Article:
Marcus Ashworth is a Bloomberg Gadfly columnist covering European markets. He spent three decades in the banking industry, most recently as chief markets strategist at Haitong Securities in London.

Ukraine is coming back to the international capital markets for the first time since the $15 billion restructuring in 2015. A potential flood of investors into this one makes a lot more sense than the flurry of demand we've seen in some recent deals.

A 10- to 15-year bond for as much as $2 billion could price this week. The timing couldn’t be better for the country, as yields on existing 10 year debt have plummeted from 9.3 percent in March to 7 percent now. Interest already seems substantial.

Red Hot
Ukraine's 10-year yield has steadily dropped as confidence returns with the IMF restructuring
Source: Bloomberg

It's not just that emerging markets are red hot. Yields are the lowest for four years and there is particular interest in Central European debt, of which there's been relatively little supply. Recent deals from Iraq and Tajikistan, and Belarus earlier in the summer, proved the strength of demand. 

Ukraine Comparables
With Caa2/B- credit ratings, the new deal should price around 7.25-7.5% for 10-15 years
Source: Bloomberg

The key is the presence of the International Monetary Fund. This deal is the next step in its plan to help Ukraine recover from a recession bought on by revolution and conflict. The arrangement calls for $1 billion in new money to be raised from outside investors this year, rising to $2 billion next year and $3 billion in 2019. A successful transaction this month will instill investor confidence that Ukraine is fulfilling its side of the bargain.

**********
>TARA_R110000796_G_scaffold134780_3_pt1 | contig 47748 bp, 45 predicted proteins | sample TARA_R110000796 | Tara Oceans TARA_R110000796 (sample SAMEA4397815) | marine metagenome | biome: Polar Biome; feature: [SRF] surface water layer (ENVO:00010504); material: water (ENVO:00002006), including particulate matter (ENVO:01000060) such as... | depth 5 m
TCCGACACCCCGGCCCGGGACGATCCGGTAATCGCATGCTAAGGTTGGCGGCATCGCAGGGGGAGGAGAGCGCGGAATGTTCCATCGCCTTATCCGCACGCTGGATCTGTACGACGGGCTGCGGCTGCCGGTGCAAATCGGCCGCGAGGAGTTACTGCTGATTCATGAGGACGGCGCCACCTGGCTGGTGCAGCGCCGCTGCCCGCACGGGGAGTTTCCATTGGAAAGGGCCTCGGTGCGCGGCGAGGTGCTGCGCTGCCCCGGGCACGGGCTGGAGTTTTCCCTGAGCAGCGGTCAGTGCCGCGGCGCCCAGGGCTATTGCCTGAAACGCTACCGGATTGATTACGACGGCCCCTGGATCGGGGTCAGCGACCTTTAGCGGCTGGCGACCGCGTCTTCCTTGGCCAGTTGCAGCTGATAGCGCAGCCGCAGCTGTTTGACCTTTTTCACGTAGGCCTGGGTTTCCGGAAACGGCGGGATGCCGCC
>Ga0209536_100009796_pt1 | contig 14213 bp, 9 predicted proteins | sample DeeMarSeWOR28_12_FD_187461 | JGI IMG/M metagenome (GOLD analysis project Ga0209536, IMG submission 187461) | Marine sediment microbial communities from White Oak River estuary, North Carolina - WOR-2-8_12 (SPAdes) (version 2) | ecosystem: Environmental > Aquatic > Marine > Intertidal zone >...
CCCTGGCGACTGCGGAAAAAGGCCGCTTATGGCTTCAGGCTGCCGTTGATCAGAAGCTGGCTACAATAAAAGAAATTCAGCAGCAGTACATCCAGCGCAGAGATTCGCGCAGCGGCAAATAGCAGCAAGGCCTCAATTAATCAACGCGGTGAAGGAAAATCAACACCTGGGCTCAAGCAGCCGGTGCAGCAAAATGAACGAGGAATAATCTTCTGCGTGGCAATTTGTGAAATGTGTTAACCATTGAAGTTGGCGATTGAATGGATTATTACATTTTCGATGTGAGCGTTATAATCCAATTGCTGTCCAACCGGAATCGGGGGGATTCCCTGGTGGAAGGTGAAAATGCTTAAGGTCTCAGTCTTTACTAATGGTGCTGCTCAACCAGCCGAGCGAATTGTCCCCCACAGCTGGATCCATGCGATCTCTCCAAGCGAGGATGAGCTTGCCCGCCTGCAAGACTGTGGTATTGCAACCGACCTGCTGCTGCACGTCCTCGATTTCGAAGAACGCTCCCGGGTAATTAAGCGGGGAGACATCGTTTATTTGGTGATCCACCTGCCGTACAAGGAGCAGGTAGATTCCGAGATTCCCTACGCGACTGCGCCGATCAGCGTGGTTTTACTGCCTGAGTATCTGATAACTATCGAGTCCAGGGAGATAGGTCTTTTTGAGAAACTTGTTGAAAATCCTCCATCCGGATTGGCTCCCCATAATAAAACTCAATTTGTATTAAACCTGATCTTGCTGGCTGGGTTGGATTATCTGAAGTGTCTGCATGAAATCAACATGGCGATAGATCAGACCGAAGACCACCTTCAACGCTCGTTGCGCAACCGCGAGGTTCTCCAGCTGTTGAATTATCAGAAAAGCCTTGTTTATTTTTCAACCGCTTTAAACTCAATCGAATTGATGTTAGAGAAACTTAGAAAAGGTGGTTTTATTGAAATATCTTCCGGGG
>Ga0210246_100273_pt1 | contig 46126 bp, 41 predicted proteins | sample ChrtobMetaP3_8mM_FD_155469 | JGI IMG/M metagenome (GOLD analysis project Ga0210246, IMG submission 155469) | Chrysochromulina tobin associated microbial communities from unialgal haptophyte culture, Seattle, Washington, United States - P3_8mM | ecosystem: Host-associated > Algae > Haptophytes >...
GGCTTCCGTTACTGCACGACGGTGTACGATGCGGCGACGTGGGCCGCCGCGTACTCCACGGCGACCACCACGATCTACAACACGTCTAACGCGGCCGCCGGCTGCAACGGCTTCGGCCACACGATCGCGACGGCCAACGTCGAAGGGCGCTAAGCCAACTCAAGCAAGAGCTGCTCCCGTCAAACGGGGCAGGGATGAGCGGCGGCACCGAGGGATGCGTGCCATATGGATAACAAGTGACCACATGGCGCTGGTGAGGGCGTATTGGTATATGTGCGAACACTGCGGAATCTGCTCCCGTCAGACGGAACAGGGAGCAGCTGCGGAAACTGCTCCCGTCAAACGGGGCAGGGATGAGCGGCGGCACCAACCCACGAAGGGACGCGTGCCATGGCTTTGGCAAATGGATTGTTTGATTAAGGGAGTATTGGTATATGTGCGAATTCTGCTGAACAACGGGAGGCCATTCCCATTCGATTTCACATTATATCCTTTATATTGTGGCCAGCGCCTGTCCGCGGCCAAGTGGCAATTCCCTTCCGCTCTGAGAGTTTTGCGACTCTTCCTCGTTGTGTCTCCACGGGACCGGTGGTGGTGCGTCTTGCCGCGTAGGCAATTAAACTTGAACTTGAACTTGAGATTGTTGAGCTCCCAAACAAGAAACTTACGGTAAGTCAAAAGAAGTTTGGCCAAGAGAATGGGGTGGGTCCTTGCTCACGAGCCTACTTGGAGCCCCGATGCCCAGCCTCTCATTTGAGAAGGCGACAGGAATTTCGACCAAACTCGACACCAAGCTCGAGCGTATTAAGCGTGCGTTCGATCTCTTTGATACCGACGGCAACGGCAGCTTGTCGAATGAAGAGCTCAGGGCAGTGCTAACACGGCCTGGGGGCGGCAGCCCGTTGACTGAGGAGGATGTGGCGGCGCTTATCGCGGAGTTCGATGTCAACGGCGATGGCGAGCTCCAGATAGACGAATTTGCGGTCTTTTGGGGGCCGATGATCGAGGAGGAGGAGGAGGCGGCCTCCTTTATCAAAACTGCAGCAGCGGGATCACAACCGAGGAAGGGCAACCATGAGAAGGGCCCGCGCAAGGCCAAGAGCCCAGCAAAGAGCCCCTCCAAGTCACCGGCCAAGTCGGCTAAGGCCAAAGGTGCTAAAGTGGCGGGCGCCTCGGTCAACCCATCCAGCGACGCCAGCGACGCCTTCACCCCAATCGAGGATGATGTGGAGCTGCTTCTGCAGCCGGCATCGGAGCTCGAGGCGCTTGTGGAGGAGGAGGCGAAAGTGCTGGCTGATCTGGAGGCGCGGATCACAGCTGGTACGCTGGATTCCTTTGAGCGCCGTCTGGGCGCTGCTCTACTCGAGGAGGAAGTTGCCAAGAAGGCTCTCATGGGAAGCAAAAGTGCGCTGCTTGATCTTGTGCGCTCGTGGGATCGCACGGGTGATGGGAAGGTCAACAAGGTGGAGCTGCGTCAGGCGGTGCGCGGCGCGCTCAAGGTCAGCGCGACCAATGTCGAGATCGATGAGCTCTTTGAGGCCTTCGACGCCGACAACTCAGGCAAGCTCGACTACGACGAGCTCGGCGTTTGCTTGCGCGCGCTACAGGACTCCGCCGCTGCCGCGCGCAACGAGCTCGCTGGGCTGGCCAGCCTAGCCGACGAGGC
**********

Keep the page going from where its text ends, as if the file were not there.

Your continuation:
The plan seems to be taking hold -- about half the money raised in the new bond deal will be new money. Ukraine is tendering to buy back probably up to $1 billion of its existing 2019 and 2020 debt, which is trading a little above 5 percent. It looks like holders of these notes are keen to keep them so they can participate in the tender on Friday, and be assured of an allocation in the (higher yielding) new deal. It's all to the better, as success will ease Ukraine's struggle to make repayments due before the end of the decade.

So investors are looking at a big, liquid deal with a bit of a premium to existing debt. It looks a much more logical bet than first-time issuer Tajikistan, which does not benefit from having an IMF safety net.

Few emerging market stories come without considerable risks, which help explain the relatively high coupons to compensate. For Ukraine, the ongoing conflict in the east, and Russia's annexation of Crimea, have hit the economy hard. Buying the debt of countries in which Russia still sees a vested interest, and have a problem with corruption, requires nerves of steel.

As the IMF has Ukraine’s back, with $8.4 billion already committed, investors can take a more considered view. The fund has said it will release a further tranche of $1.9 billion after pension reforms are put into law, and the government sees that happening in the coming weeks, according to Reuters.

Ukraine's Debt Maturity Profile
Buying back shorter-term securities and issuing longer bonds eases the repayment burden
Source: Bloomberg

With the tender and the new issue, the country's lengthening its debt profile and bought some time to gin up its recovery. Ukrainians are at an important juncture and have a chance to get up off their knees. Investors seem willing to help them up.

This column does not necessarily reflect the opinion of Bloomberg LP and its owners.

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